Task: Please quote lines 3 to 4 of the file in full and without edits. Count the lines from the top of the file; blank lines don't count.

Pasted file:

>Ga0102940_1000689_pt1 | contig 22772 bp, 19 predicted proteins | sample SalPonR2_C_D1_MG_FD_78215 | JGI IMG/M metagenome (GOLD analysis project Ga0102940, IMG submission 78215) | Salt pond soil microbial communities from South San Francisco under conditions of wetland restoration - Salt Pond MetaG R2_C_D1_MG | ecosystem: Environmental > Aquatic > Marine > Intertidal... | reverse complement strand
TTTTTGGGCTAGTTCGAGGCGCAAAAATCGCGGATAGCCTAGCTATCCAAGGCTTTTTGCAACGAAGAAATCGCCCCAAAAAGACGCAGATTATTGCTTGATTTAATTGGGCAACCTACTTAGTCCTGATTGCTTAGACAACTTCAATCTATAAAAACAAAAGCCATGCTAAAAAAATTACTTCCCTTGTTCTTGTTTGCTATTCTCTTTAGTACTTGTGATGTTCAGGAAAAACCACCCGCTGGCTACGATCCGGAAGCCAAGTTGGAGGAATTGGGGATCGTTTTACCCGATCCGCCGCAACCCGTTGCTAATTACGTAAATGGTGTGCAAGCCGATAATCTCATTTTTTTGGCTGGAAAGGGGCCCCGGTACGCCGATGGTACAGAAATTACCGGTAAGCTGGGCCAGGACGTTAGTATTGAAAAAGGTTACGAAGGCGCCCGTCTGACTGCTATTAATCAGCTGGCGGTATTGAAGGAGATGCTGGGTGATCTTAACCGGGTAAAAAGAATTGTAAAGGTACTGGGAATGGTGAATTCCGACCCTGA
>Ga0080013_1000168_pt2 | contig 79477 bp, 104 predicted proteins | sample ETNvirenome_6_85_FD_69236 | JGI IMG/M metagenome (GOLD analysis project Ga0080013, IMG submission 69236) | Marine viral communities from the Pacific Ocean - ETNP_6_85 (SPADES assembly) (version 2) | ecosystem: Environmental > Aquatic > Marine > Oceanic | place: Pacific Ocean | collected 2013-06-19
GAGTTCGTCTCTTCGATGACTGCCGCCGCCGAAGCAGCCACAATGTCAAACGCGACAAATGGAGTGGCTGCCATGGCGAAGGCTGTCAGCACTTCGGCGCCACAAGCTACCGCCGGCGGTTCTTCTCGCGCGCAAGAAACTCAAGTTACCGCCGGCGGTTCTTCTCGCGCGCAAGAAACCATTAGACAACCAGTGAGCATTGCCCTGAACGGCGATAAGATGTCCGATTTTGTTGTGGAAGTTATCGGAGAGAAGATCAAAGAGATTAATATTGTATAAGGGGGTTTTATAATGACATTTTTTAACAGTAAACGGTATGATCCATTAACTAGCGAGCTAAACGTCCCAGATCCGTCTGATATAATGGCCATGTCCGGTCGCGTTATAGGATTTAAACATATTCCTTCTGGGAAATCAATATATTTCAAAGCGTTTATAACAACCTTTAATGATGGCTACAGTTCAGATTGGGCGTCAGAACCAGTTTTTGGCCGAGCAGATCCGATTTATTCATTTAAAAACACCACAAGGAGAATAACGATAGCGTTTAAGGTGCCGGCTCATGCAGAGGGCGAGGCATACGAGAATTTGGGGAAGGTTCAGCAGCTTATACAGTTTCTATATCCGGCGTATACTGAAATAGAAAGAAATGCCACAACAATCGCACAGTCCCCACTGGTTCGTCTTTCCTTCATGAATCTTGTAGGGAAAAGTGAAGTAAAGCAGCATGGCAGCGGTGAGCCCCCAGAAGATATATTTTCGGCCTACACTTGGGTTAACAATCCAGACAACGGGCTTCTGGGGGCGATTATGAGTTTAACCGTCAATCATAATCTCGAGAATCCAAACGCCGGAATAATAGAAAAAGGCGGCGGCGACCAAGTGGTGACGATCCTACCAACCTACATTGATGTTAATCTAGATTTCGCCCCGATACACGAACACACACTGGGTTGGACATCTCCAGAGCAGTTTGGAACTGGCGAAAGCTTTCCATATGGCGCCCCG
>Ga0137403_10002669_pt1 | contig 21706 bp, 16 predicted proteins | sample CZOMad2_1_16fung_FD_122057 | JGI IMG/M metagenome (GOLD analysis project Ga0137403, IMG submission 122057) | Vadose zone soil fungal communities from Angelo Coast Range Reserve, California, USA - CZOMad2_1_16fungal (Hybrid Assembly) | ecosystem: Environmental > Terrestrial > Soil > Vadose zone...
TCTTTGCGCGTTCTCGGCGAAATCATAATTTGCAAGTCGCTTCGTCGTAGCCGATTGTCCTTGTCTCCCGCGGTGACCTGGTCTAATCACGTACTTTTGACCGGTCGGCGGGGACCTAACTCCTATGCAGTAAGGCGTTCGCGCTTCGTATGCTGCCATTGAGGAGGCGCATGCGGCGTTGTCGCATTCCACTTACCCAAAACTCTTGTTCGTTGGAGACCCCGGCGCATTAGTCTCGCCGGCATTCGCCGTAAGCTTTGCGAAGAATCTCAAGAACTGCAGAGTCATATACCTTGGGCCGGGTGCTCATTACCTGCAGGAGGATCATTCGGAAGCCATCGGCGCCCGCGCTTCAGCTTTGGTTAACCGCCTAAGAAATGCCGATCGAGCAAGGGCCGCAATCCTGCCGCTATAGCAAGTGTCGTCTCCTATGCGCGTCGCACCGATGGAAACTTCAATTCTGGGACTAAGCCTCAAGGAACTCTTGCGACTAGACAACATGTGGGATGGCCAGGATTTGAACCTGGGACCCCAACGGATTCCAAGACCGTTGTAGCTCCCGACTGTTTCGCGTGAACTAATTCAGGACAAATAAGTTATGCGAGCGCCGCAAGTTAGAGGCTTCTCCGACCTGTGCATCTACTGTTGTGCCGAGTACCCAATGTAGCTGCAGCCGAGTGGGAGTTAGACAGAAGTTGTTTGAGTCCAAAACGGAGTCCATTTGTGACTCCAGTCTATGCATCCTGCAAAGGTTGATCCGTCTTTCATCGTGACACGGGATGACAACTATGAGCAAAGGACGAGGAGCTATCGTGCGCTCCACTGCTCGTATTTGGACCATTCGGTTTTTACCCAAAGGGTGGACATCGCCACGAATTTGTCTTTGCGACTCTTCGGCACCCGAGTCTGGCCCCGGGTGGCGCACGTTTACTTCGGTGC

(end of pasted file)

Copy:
>Ga0080013_1000168_pt2 | contig 79477 bp, 104 predicted proteins | sample ETNvirenome_6_85_FD_69236 | JGI IMG/M metagenome (GOLD analysis project Ga0080013, IMG submission 69236) | Marine viral communities from the Pacific Ocean - ETNP_6_85 (SPADES assembly) (version 2) | ecosystem: Environmental > Aquatic > Marine > Oceanic | place: Pacific Ocean | collected 2013-06-19
GAGTTCGTCTCTTCGATGACTGCCGCCGCCGAAGCAGCCACAATGTCAAACGCGACAAATGGAGTGGCTGCCATGGCGAAGGCTGTCAGCACTTCGGCGCCACAAGCTACCGCCGGCGGTTCTTCTCGCGCGCAAGAAACTCAAGTTACCGCCGGCGGTTCTTCTCGCGCGCAAGAAACCATTAGACAACCAGTGAGCATTGCCCTGAACGGCGATAAGATGTCCGATTTTGTTGTGGAAGTTATCGGAGAGAAGATCAAAGAGATTAATATTGTATAAGGGGGTTTTATAATGACATTTTTTAACAGTAAACGGTATGATCCATTAACTAGCGAGCTAAACGTCCCAGATCCGTCTGATATAATGGCCATGTCCGGTCGCGTTATAGGATTTAAACATATTCCTTCTGGGAAATCAATATATTTCAAAGCGTTTATAACAACCTTTAATGATGGCTACAGTTCAGATTGGGCGTCAGAACCAGTTTTTGGCCGAGCAGATCCGATTTATTCATTTAAAAACACCACAAGGAGAATAACGATAGCGTTTAAGGTGCCGGCTCATGCAGAGGGCGAGGCATACGAGAATTTGGGGAAGGTTCAGCAGCTTATACAGTTTCTATATCCGGCGTATACTGAAATAGAAAGAAATGCCACAACAATCGCACAGTCCCCACTGGTTCGTCTTTCCTTCATGAATCTTGTAGGGAAAAGTGAAGTAAAGCAGCATGGCAGCGGTGAGCCCCCAGAAGATATATTTTCGGCCTACACTTGGGTTAACAATCCAGACAACGGGCTTCTGGGGGCGATTATGAGTTTAACCGTCAATCATAATCTCGAGAATCCAAACGCCGGAATAATAGAAAAAGGCGGCGGCGACCAAGTGGTGACGATCCTACCAACCTACATTGATGTTAATCTAGATTTCGCCCCGATACACGAACACACACTGGGTTGGACATCTCCAGAGCAGTTTGGAACTGGCGAAAGCTTTCCATATGGCGCCCCG